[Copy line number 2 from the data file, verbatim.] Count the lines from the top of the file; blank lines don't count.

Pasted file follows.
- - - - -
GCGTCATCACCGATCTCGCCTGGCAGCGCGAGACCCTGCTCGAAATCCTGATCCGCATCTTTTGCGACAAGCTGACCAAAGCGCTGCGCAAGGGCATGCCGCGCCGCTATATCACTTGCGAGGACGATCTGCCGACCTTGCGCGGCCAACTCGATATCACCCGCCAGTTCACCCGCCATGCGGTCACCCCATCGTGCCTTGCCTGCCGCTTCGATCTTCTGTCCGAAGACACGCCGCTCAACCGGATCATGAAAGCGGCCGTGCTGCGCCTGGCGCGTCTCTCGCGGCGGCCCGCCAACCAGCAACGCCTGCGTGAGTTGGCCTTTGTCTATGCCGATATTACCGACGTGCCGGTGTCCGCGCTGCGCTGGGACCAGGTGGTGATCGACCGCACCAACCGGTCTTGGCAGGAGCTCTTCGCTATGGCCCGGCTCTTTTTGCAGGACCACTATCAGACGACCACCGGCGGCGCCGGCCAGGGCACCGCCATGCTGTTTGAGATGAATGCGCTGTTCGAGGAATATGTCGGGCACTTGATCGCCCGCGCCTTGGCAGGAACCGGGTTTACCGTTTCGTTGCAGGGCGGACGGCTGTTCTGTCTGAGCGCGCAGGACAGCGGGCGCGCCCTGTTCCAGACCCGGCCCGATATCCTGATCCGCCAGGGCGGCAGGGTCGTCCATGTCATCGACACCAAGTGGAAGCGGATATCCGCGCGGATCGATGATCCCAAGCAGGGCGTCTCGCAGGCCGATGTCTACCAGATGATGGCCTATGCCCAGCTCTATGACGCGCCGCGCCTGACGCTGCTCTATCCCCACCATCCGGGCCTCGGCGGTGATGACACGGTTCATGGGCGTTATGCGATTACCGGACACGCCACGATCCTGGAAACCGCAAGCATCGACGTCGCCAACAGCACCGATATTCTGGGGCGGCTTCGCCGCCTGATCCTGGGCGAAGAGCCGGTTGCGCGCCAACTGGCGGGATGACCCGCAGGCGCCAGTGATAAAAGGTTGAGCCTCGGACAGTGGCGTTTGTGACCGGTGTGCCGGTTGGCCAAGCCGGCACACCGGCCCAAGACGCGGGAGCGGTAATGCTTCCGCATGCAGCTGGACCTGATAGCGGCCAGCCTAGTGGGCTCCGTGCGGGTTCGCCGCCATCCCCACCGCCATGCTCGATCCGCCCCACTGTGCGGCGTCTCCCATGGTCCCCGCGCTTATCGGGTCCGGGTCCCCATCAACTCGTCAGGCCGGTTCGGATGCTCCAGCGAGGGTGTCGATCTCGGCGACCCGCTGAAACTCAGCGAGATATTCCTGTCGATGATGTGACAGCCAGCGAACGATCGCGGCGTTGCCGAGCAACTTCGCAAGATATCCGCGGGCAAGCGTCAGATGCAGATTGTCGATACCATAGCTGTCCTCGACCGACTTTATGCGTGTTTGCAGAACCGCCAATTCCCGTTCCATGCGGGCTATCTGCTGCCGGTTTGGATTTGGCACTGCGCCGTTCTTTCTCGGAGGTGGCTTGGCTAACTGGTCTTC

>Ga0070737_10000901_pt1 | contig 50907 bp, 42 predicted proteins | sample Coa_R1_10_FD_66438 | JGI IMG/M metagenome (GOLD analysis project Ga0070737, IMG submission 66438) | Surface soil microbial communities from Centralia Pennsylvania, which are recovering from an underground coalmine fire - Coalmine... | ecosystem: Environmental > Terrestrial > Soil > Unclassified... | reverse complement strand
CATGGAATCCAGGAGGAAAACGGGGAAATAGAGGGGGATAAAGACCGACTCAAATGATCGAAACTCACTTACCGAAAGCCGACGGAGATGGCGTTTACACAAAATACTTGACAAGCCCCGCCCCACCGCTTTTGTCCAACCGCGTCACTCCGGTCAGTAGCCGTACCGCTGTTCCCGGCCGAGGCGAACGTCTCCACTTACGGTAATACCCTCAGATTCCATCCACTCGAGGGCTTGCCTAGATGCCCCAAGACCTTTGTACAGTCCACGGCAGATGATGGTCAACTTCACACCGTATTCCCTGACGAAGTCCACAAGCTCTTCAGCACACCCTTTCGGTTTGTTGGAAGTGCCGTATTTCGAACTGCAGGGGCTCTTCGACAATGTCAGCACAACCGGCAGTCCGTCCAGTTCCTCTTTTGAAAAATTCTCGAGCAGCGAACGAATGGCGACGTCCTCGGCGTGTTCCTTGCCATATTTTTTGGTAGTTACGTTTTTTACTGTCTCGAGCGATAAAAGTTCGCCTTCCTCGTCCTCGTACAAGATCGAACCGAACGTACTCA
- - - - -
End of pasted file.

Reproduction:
>Ga0070737_10000901_pt1 | contig 50907 bp, 42 predicted proteins | sample Coa_R1_10_FD_66438 | JGI IMG/M metagenome (GOLD analysis project Ga0070737, IMG submission 66438) | Surface soil microbial communities from Centralia Pennsylvania, which are recovering from an underground coalmine fire - Coalmine... | ecosystem: Environmental > Terrestrial > Soil > Unclassified... | reverse complement strand